Cyprus applied Tuesday to join Europe's common currency, the euro, the European Commission confirmed.
"Cyprus has indeed sent in a request for us to look at whether they are ready to join the euro-zone," said EU spokeswoman Amelia Torres.
If Cyprus wins the EU all-clear to join next year, it would become the 14th of the EU's 27 nations to start using the currency.
Torres said the EU executive and the European Central Bank would report whether Cyprus met EU rules for euro economies by mid-May.
A final decision from EU leaders could be made in June, she said.
Nicosia said Tuesday that it fully meets euro standards, since its inflation at 2.2 percent in 2006 is close to the euro average.
EU economists last month praised Cyprus for its efforts to slash government debt, while advising it to carry out more pension and health care reforms because it could face serious problems from the cost of an aging population.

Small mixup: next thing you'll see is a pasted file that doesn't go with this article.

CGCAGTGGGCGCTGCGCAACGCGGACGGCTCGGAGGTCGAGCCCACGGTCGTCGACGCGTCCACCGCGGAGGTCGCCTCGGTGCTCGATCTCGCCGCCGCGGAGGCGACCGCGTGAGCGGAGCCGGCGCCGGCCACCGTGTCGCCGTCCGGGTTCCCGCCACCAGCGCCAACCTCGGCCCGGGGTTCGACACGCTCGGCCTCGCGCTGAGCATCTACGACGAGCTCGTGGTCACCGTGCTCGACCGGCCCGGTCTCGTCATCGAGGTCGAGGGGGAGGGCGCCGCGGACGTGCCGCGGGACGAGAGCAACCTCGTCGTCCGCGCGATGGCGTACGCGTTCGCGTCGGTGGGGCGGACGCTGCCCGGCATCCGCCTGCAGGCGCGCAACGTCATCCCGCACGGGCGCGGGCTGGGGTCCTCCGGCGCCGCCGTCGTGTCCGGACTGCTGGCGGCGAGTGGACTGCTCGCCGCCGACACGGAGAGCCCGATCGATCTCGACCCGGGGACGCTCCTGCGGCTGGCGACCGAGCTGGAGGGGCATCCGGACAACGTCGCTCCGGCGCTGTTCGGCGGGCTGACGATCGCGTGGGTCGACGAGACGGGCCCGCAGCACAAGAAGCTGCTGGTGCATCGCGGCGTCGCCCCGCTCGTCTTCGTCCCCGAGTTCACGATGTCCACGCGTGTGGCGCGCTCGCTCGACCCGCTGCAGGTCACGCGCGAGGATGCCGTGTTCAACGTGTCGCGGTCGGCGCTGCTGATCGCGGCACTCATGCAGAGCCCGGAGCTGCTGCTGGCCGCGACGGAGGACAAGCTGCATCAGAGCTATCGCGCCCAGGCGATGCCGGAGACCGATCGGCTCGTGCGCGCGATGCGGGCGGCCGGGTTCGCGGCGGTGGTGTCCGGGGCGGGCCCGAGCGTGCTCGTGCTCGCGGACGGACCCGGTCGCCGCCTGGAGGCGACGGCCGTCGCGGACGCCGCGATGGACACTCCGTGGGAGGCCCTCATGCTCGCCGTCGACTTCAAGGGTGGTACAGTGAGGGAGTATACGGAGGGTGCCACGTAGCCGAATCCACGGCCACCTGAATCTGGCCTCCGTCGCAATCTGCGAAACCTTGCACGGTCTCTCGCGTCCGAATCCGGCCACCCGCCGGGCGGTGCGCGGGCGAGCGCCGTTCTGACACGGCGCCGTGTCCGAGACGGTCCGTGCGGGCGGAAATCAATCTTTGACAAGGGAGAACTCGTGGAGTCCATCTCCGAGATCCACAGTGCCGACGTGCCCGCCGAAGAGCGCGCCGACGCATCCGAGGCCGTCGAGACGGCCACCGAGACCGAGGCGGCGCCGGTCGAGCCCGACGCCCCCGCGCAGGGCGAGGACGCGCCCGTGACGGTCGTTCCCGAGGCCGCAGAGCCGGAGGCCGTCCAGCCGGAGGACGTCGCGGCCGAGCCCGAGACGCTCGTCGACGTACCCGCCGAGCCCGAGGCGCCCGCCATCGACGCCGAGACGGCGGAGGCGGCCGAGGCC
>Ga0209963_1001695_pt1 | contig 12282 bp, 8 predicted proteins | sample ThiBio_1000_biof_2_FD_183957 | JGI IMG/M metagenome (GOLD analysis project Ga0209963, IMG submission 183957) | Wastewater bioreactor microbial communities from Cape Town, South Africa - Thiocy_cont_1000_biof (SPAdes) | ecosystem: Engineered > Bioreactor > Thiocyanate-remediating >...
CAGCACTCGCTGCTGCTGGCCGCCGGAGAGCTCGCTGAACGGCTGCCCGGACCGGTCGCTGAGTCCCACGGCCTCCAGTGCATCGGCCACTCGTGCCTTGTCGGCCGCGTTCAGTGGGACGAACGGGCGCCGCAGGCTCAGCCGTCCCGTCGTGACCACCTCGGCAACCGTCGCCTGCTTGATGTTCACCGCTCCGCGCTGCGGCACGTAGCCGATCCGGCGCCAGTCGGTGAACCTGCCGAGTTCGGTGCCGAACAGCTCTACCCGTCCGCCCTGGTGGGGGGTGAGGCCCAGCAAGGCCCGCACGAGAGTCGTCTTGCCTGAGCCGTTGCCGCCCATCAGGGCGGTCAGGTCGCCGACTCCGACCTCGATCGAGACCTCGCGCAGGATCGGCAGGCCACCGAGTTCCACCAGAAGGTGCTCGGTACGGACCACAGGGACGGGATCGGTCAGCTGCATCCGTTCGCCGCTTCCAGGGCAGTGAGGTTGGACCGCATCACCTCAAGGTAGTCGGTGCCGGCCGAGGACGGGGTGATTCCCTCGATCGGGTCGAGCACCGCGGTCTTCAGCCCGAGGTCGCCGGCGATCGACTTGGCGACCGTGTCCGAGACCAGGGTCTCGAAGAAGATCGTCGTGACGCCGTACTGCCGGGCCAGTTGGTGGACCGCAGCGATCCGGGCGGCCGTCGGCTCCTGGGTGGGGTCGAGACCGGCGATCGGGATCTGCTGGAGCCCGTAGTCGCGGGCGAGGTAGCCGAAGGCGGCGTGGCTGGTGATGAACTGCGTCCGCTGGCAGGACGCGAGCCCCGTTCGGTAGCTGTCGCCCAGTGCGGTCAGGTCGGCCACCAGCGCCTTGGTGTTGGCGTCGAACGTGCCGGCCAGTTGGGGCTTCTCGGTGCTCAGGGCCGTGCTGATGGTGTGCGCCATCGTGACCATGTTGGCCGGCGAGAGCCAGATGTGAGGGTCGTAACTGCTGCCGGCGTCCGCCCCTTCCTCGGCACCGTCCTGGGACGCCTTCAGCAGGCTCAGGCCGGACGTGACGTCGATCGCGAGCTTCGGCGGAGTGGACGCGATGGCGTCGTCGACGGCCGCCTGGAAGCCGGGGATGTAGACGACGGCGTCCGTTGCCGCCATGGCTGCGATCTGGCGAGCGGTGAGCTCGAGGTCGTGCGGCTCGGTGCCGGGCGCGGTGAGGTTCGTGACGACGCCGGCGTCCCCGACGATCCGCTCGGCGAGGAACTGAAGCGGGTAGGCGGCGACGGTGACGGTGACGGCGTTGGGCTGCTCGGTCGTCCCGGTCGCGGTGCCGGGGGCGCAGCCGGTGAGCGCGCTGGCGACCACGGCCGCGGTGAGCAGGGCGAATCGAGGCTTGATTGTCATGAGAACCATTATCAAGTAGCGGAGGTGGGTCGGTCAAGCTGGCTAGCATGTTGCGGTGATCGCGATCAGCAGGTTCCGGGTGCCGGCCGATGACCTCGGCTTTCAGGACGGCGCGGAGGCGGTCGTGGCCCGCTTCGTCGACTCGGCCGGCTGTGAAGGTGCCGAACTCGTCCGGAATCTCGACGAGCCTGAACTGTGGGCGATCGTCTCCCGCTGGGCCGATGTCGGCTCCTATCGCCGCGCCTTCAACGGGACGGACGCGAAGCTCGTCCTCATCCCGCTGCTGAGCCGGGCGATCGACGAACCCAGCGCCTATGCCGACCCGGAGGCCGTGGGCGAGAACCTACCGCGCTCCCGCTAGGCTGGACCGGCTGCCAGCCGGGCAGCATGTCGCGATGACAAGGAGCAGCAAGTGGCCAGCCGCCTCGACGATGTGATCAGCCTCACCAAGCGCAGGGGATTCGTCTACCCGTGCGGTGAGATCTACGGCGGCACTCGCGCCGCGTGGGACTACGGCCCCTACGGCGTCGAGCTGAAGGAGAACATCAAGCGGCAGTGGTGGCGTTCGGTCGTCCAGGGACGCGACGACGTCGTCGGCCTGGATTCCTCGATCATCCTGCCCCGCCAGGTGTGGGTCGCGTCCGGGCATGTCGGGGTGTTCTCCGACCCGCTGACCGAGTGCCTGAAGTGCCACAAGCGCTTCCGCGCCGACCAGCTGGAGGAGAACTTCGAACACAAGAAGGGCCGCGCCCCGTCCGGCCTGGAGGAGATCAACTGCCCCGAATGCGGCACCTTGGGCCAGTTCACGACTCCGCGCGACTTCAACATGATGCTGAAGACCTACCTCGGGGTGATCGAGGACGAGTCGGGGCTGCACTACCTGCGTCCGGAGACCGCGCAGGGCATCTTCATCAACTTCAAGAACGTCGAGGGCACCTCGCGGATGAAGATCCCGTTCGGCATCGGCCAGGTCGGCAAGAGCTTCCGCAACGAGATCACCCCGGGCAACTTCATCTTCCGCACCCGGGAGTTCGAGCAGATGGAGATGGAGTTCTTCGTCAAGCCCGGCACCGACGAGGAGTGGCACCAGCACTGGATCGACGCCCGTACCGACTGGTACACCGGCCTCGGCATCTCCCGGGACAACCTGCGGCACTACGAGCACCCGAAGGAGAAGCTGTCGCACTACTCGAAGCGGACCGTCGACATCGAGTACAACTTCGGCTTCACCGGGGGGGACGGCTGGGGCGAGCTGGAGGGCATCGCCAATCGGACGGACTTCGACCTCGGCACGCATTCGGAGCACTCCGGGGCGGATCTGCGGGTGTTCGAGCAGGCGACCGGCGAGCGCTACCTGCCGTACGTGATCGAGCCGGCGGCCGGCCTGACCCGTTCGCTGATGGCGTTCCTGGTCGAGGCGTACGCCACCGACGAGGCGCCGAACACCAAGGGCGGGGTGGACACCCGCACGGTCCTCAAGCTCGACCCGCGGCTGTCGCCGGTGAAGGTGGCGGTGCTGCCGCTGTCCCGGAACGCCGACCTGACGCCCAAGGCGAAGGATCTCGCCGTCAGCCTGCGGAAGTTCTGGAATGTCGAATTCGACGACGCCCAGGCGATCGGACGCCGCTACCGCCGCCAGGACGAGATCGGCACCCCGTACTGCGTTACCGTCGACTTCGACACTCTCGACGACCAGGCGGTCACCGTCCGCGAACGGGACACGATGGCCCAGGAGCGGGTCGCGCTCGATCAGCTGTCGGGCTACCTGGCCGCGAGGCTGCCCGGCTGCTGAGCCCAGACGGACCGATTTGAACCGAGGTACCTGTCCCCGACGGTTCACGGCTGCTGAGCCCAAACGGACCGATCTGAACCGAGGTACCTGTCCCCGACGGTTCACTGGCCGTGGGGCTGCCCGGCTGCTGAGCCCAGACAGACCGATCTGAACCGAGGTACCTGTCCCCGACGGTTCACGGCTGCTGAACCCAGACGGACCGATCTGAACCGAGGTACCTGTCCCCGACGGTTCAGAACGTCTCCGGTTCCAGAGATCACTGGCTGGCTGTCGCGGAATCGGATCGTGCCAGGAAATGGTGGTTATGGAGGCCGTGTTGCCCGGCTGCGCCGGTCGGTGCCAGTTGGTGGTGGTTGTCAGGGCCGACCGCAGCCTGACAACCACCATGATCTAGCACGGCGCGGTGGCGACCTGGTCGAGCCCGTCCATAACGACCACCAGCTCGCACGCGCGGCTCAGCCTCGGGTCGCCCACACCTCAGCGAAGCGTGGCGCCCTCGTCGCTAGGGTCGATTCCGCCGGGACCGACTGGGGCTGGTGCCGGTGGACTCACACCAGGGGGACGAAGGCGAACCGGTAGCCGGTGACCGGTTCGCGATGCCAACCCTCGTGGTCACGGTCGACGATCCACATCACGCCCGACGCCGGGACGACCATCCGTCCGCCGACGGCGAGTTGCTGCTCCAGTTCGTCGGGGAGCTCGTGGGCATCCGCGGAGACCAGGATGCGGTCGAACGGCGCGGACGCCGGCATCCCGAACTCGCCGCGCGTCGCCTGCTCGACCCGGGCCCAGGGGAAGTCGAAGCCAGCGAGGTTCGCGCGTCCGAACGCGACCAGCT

Cyprus joined the EU in May 2004, a month after the southern Greek Cypriot government voted against a United Nations plan that would have called for reunification with the breakaway Turkish-Cypriot state in the north of the Mediterranean island.
Only one other country that joined the EU at the same time Slovenia has also adopted the euro. High inflation in Latvia and Lithuania, which joined the EU at the same time, forced the two Baltic states to delay plans to join the currency zone, reports AP.
The tiny island nation of Malta also plans to adopt the euro next year while Estonia is likely to delay membership as its growing economy sees inflation surge. Slovakia is scheduled to join in 2009.
Target dates for the larger recent EU members the Czech Republic, Hungary and Poland are still up in the air.
After it turned out that Deputy Prime Minister Andrei Belousov included the Fonbet betting company in the list of backbone enterprises that can count on state support, everyone started talking about these bookmakers.